New Priorities

New Priorities Veteran manager shares how his FBO refocused its line operations By Chuck Halderman, VP, Operations, Denver jetCenter August 2002 Centennial Airport was a rather quiet GA airport until Denver Stapleton closed in...


New Priorities

Veteran manager shares how his FBO refocused its line operations

By Chuck Halderman, VP, Operations, Denver jetCenter

August 2002

Image Centennial Airport was a rather quiet GA airport until Denver Stapleton closed in 1994, and then things really took off. As the business increased, DJC experienced a series of towing/ hangaring accidents. Although top management had over
70-plus years of FBO operations experience, the safety
business model had to be changed.

Denver jetCenter is one busy FBO. DJC averages 3,200 fuelings per month, 1,000-plus aircraft tows per month, and services over 750,000 square feet of hangars. This creates a lot of opportunity for accidents.
First, we needed to become proactive in accident prevention. In the past we waited for an accident before a policy was created, and then only addressed the issues associated with the specific accident.

Chuck Halderman
About the Author

POLICY NOTICE
DATE: 3/31/00
TO: Crew Chiefs, Training Dept., & Assistant Crew Chiefs
FROM: Larry Ulrich / Chuck Halderman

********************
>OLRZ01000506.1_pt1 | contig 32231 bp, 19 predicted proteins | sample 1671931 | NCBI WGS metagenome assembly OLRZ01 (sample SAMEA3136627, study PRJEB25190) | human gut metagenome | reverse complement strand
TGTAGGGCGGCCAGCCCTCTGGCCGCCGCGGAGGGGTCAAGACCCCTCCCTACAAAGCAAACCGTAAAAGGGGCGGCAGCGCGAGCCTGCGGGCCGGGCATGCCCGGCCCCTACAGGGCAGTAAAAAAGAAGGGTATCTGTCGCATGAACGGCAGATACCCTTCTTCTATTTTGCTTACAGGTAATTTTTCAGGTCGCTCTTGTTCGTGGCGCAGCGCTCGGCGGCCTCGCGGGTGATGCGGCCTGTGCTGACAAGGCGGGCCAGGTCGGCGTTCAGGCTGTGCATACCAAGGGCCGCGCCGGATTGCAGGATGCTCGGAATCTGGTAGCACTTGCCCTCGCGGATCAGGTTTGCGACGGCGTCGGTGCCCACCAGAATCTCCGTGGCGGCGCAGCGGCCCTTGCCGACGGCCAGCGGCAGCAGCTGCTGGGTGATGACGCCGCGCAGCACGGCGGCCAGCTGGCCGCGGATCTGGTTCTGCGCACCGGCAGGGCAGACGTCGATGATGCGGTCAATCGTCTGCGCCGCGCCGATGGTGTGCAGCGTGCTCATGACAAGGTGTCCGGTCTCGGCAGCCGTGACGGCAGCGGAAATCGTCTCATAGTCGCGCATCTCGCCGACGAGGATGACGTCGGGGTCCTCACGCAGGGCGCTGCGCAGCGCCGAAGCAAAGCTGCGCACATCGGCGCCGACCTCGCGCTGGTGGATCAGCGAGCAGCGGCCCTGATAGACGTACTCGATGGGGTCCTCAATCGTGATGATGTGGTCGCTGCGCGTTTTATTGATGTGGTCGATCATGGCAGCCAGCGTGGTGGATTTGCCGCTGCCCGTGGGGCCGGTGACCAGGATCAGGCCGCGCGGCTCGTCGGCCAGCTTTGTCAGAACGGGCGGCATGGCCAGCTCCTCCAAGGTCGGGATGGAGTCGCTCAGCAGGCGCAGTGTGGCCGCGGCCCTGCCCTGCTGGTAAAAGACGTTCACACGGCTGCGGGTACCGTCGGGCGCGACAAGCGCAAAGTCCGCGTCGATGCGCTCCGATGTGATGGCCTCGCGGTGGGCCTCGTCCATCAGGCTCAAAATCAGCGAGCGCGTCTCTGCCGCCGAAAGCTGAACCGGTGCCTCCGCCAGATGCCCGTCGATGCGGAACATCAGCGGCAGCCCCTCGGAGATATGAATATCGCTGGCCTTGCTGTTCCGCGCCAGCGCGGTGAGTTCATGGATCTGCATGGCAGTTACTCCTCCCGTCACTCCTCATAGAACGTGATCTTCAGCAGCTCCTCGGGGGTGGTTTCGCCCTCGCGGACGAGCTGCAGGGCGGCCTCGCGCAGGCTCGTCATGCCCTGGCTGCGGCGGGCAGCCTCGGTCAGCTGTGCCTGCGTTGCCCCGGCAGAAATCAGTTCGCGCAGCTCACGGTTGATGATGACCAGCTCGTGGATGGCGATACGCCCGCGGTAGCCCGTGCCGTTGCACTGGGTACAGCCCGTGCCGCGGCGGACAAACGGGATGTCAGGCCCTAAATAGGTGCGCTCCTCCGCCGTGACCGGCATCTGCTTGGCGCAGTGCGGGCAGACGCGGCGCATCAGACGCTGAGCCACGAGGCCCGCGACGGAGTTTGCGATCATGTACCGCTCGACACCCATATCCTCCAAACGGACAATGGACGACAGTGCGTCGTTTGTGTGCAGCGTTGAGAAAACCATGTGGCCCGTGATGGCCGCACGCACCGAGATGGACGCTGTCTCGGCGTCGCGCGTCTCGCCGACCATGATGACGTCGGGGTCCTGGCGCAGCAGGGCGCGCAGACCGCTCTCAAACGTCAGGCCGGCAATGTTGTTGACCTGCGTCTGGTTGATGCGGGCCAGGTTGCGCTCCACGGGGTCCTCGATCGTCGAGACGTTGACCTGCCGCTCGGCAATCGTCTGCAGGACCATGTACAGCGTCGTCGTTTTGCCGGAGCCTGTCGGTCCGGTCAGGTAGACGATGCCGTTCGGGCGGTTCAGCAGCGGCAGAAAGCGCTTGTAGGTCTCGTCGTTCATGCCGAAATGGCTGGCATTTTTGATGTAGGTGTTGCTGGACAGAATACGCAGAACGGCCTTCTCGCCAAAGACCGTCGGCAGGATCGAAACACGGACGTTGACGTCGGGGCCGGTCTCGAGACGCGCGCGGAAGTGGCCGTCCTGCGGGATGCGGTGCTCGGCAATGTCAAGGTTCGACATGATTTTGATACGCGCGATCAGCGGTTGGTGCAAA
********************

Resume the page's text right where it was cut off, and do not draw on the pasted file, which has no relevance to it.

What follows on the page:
Re: Safety clearances and use of wing/tail walkers in "community" (multiple aircraft) hangars

Denver jetCenter has adopted strict policies regard-ing the use of wing walkers and minimum clearances when moving aircraft in and out of our "community" hangars (i.e. Hangars 30W, 30E, 2, 7 and 14, etc.). The following rules apply for moving aircraft into or out of these hangars:
• SAFETY CLEARANCES
Clearance of AT LEAST 3-feet must be maintained at all times when moving an aircraft in or out of all "community" (multiple aircraft) hangars.
• WING AND TAIL WALKERS
All EJA aircraft hangar movements require two wing walkers at all times.
All other aircraft in "community" (multiple aircraft) hangars require at least one wing or tail walker who has continuous radio contact and/or line of sight communications with the tug driver at all times when moving aircraft in or out of a hangar.

No employee will move aircraft in or out of our hangar unless these guidelines are followed. Failure to comply with these proce-dures will be grounds for termination. Remember you can use crew members, DJC management, shop personnel, Mayo [Aviation] personnel, or whoever you feel is competent to act as a wing or tail walker. Always use conservative good judgement when moving aircraft. When in doubt Stop and get help BEFORE an accident occurs.

Second, safety had to take priority over perceived service conflicts. The ultimate service to customers is a safe operation. The most important thing to understand is that if we continue to have accidents, we become uninsurable and are out of business.
We formed an Accident Preven-tion Committee, consisting of Larry Ulrich (then our president), myself (VP of operations), a morning senior crew chief, an afternoon senior crew chief, our training coordinator, and the director of safety.
The first order of business was to establish a primary goal: an accident-free environment with a minimal impact on our level of service. Making an accident-free environment the number one priority - and customer service the second priority - meant we would sometimes have to say "no" to customer requests, if it compromised safety.

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